Mfolo, who is based in the Orange Farm township and picked up his puppet-making skills a few years ago as part of the production crew on the Pale Ya Rona Carnival, primarily works as a costume designer for the Pantsula dance group Real Action Pantsula. His full-bodied puppets are put together using papier-mâché and re-purposed materials such as discarded cement bags salvaged from construction sites and plastic bottles from a nearby recycling depot. Mfolo’s collaboration with Lai takes the vibrant Pantsula aesthetic and blends it with Lai’s avant-garde apparel for a surreal visual experience captured through Saunders’ lens and channeled through the movements of South African performance artist Manthe Ribane, who wears the puppet suits.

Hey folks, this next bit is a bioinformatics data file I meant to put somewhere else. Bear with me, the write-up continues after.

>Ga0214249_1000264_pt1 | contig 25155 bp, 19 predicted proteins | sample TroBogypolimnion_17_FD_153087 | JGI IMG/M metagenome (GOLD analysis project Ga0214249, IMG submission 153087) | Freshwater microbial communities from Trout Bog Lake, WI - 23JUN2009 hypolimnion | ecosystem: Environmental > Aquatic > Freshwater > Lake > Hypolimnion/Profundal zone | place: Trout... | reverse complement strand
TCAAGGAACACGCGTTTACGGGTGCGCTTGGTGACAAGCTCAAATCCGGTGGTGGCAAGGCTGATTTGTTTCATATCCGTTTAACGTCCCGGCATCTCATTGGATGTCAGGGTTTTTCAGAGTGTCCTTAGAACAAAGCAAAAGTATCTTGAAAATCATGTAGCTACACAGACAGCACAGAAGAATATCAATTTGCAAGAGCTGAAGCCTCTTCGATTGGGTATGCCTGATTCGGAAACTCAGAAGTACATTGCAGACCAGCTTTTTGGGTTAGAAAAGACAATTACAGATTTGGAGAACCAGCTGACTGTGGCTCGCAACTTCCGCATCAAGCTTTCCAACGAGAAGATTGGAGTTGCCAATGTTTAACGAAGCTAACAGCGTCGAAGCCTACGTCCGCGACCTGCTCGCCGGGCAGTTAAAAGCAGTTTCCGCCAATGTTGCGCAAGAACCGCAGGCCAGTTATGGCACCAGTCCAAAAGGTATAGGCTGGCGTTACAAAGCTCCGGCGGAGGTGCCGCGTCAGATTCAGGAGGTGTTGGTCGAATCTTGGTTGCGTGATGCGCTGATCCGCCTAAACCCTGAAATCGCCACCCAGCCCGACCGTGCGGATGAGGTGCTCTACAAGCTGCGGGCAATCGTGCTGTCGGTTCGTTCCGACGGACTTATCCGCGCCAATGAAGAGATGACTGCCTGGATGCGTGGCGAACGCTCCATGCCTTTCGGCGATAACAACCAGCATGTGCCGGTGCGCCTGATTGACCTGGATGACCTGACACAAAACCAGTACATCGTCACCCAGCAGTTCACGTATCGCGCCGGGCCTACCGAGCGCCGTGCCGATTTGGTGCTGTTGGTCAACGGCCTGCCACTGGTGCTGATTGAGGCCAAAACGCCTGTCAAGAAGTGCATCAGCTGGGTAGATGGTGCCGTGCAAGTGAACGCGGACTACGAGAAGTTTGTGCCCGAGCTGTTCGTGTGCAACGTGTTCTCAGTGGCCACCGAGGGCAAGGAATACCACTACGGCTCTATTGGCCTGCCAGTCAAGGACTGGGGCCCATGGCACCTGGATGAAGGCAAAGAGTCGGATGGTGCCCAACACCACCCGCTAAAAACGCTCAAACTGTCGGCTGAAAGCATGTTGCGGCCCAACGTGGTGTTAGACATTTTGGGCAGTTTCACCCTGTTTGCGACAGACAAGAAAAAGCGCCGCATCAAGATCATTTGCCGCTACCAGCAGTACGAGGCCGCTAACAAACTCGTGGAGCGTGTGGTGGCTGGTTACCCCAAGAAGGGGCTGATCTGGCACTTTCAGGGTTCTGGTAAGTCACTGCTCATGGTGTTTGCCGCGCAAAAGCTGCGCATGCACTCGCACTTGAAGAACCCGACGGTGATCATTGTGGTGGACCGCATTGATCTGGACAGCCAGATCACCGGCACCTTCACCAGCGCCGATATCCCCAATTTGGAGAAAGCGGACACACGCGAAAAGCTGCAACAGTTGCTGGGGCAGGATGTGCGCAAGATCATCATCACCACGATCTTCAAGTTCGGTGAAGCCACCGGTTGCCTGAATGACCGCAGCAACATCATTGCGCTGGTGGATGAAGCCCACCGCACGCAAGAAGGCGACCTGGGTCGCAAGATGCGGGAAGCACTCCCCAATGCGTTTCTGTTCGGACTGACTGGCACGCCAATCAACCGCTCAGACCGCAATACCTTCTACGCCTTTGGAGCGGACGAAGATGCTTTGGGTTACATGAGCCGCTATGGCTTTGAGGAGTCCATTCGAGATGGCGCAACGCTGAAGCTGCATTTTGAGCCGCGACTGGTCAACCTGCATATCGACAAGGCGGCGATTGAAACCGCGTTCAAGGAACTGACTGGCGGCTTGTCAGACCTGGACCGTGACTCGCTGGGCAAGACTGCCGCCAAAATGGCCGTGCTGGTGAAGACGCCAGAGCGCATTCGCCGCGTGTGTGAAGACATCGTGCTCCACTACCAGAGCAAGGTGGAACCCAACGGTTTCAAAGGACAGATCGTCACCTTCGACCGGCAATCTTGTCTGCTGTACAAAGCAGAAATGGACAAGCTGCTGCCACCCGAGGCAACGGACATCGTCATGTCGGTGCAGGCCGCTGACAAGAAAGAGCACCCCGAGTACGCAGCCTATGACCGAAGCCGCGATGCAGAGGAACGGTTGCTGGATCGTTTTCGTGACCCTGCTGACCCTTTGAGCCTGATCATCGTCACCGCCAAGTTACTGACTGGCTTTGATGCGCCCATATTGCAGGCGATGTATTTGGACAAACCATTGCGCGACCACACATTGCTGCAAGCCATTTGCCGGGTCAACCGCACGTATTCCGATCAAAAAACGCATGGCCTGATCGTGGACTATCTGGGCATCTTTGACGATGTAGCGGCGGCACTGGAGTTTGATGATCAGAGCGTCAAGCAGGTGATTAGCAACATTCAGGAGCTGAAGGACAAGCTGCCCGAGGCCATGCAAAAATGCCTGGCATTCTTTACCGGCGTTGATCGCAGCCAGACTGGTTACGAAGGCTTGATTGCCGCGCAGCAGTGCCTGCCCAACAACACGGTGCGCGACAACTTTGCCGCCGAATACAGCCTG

Though his puppet-making work currently exists only within the sphere of performance, Mfolo’s goals are and always have been community-oriented. “I want to create a skills college,” he told Another Africa. “I think skills development needs to be more emphasised in South Africa. We export a lot of things instead of creating them here.” In 2005, he established Farmland Production, a free workshop-based initiative that aims to empower local women and youth by teaching basic sewing skills that would help the community to become more self-sufficient. In addition to this, Mfolo’s organisation produces uniforms for local schools, and spearheads talent showcases and dance competitions. Read the full interview to learn more about the emerging designer.
In the wake of the recently passed “anti-gay” law by the Nigerian government and President Goodluck Jonathan, there has been much speculation online as to how Fela Kuti, my father, would react. So let us get this clear, and I will also express my own views on the matter.
My father would not support this law. He would know why the law was passed: as a way of distracting the population from the main problems we face today – poverty, lack of electricity and services, corruption, mismanagement, and so on and so forth.